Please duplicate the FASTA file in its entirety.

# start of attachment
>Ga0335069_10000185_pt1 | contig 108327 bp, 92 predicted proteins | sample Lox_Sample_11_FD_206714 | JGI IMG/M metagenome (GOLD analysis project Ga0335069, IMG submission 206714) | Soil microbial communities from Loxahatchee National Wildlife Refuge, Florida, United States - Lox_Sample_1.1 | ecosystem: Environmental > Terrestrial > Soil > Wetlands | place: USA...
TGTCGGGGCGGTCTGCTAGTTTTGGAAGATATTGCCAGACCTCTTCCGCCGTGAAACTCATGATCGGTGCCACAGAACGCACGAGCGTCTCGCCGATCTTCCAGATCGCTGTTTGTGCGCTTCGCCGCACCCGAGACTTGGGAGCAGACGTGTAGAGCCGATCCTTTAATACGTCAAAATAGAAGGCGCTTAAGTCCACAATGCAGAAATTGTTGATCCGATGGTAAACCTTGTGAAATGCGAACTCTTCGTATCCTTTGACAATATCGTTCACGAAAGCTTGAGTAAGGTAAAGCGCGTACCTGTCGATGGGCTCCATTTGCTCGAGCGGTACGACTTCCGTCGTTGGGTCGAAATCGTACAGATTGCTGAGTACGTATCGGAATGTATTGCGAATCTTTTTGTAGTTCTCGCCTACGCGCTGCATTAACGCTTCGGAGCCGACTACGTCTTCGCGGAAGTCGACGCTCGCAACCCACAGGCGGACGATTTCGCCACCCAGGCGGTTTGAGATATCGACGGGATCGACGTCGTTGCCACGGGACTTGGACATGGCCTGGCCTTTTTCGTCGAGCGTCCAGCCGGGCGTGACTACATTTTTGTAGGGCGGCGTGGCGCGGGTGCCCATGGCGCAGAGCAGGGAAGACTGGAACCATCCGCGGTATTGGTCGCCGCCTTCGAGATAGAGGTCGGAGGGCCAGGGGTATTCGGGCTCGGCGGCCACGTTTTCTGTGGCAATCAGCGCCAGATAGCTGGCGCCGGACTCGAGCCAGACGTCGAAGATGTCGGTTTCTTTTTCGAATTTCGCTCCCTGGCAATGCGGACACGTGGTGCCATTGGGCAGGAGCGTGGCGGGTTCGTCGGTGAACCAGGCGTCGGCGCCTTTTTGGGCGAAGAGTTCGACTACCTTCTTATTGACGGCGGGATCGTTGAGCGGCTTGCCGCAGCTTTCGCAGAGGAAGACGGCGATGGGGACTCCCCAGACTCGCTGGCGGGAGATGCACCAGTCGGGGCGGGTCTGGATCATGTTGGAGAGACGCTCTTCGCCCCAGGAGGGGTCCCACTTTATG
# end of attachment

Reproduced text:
>Ga0335069_10000185_pt1 | contig 108327 bp, 92 predicted proteins | sample Lox_Sample_11_FD_206714 | JGI IMG/M metagenome (GOLD analysis project Ga0335069, IMG submission 206714) | Soil microbial communities from Loxahatchee National Wildlife Refuge, Florida, United States - Lox_Sample_1.1 | ecosystem: Environmental > Terrestrial > Soil > Wetlands | place: USA...
TGTCGGGGCGGTCTGCTAGTTTTGGAAGATATTGCCAGACCTCTTCCGCCGTGAAACTCATGATCGGTGCCACAGAACGCACGAGCGTCTCGCCGATCTTCCAGATCGCTGTTTGTGCGCTTCGCCGCACCCGAGACTTGGGAGCAGACGTGTAGAGCCGATCCTTTAATACGTCAAAATAGAAGGCGCTTAAGTCCACAATGCAGAAATTGTTGATCCGATGGTAAACCTTGTGAAATGCGAACTCTTCGTATCCTTTGACAATATCGTTCACGAAAGCTTGAGTAAGGTAAAGCGCGTACCTGTCGATGGGCTCCATTTGCTCGAGCGGTACGACTTCCGTCGTTGGGTCGAAATCGTACAGATTGCTGAGTACGTATCGGAATGTATTGCGAATCTTTTTGTAGTTCTCGCCTACGCGCTGCATTAACGCTTCGGAGCCGACTACGTCTTCGCGGAAGTCGACGCTCGCAACCCACAGGCGGACGATTTCGCCACCCAGGCGGTTTGAGATATCGACGGGATCGACGTCGTTGCCACGGGACTTGGACATGGCCTGGCCTTTTTCGTCGAGCGTCCAGCCGGGCGTGACTACATTTTTGTAGGGCGGCGTGGCGCGGGTGCCCATGGCGCAGAGCAGGGAAGACTGGAACCATCCGCGGTATTGGTCGCCGCCTTCGAGATAGAGGTCGGAGGGCCAGGGGTATTCGGGCTCGGCGGCCACGTTTTCTGTGGCAATCAGCGCCAGATAGCTGGCGCCGGACTCGAGCCAGACGTCGAAGATGTCGGTTTCTTTTTCGAATTTCGCTCCCTGGCAATGCGGACACGTGGTGCCATTGGGCAGGAGCGTGGCGGGTTCGTCGGTGAACCAGGCGTCGGCGCCTTTTTGGGCGAAGAGTTCGACTACCTTCTTATTGACGGCGGGATCGTTGAGCGGCTTGCCGCAGCTTTCGCAGAGGAAGACGGCGATGGGGACTCCCCAGACTCGCTGGCGGGAGATGCACCAGTCGGGGCGGGTCTGGATCATGTTGGAGAGACGCTCTTCGCCCCAGGAGGGGTCCCACTTTATG